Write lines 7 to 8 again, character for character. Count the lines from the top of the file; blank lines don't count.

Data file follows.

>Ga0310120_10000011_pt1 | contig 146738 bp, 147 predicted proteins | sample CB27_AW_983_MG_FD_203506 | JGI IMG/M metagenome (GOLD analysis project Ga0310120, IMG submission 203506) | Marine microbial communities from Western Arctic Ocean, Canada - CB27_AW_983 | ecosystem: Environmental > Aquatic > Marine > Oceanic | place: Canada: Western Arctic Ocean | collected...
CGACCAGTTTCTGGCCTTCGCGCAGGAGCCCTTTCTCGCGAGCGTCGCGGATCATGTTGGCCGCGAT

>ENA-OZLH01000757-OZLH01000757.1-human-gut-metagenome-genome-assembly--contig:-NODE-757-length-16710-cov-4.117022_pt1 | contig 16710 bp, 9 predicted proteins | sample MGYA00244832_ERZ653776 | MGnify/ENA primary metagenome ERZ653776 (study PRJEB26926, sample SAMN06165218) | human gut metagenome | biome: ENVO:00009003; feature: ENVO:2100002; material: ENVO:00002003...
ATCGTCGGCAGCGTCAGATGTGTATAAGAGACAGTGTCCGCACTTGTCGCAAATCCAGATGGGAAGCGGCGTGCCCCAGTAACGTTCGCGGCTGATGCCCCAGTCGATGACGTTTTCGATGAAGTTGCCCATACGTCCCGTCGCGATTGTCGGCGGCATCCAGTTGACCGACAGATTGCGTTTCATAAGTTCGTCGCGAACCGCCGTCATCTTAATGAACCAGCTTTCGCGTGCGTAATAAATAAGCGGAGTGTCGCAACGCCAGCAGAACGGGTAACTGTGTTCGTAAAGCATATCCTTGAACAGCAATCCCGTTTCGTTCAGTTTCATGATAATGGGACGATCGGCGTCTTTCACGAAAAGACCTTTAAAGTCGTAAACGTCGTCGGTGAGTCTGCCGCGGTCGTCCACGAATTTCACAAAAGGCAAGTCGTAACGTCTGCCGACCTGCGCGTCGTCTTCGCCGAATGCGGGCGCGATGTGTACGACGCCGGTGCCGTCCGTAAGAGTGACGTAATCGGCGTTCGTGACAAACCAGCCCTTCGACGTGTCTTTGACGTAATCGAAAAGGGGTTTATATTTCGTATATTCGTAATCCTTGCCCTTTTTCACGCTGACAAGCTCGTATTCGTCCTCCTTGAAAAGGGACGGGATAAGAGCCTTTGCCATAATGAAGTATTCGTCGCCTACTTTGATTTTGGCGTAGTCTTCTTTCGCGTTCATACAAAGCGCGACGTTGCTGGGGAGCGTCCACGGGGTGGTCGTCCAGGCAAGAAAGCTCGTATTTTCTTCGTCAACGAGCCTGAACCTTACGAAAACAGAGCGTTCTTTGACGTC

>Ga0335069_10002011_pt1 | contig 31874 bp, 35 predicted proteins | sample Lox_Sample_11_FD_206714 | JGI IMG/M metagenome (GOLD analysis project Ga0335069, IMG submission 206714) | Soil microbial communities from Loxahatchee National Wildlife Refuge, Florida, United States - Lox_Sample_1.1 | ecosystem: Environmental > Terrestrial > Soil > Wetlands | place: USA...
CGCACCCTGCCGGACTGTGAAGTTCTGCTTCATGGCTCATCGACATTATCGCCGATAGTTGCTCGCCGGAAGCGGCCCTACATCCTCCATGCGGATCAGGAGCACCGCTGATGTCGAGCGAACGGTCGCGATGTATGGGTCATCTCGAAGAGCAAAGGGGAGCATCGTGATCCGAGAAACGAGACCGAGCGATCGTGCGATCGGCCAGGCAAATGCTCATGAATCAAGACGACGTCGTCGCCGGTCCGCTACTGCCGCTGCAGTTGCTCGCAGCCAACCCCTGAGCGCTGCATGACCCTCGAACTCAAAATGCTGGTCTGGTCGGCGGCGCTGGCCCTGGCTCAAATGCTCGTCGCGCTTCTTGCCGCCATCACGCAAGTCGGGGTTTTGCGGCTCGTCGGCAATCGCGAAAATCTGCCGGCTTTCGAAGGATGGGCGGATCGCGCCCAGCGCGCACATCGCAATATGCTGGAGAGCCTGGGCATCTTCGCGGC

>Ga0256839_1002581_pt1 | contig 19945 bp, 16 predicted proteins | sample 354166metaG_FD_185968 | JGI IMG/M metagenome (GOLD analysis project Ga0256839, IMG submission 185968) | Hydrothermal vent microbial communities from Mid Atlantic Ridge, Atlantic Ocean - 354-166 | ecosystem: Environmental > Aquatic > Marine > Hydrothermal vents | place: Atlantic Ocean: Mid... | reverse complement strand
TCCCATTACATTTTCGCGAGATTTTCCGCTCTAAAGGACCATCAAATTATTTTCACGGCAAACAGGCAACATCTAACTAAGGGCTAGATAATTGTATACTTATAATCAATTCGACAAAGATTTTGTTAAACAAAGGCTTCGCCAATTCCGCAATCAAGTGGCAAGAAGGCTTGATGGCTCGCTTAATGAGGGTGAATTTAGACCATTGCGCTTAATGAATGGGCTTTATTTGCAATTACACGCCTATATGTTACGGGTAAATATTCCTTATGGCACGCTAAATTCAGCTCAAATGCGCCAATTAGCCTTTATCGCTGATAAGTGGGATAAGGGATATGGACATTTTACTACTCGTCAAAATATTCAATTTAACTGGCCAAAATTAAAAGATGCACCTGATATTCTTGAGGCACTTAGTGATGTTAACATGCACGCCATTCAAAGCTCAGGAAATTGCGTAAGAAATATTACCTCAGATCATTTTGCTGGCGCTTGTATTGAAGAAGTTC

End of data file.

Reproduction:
>Ga0256839_1002581_pt1 | contig 19945 bp, 16 predicted proteins | sample 354166metaG_FD_185968 | JGI IMG/M metagenome (GOLD analysis project Ga0256839, IMG submission 185968) | Hydrothermal vent microbial communities from Mid Atlantic Ridge, Atlantic Ocean - 354-166 | ecosystem: Environmental > Aquatic > Marine > Hydrothermal vents | place: Atlantic Ocean: Mid... | reverse complement strand
TCCCATTACATTTTCGCGAGATTTTCCGCTCTAAAGGACCATCAAATTATTTTCACGGCAAACAGGCAACATCTAACTAAGGGCTAGATAATTGTATACTTATAATCAATTCGACAAAGATTTTGTTAAACAAAGGCTTCGCCAATTCCGCAATCAAGTGGCAAGAAGGCTTGATGGCTCGCTTAATGAGGGTGAATTTAGACCATTGCGCTTAATGAATGGGCTTTATTTGCAATTACACGCCTATATGTTACGGGTAAATATTCCTTATGGCACGCTAAATTCAGCTCAAATGCGCCAATTAGCCTTTATCGCTGATAAGTGGGATAAGGGATATGGACATTTTACTACTCGTCAAAATATTCAATTTAACTGGCCAAAATTAAAAGATGCACCTGATATTCTTGAGGCACTTAGTGATGTTAACATGCACGCCATTCAAAGCTCAGGAAATTGCGTAAGAAATATTACCTCAGATCATTTTGCTGGCGCTTGTATTGAAGAAGTTC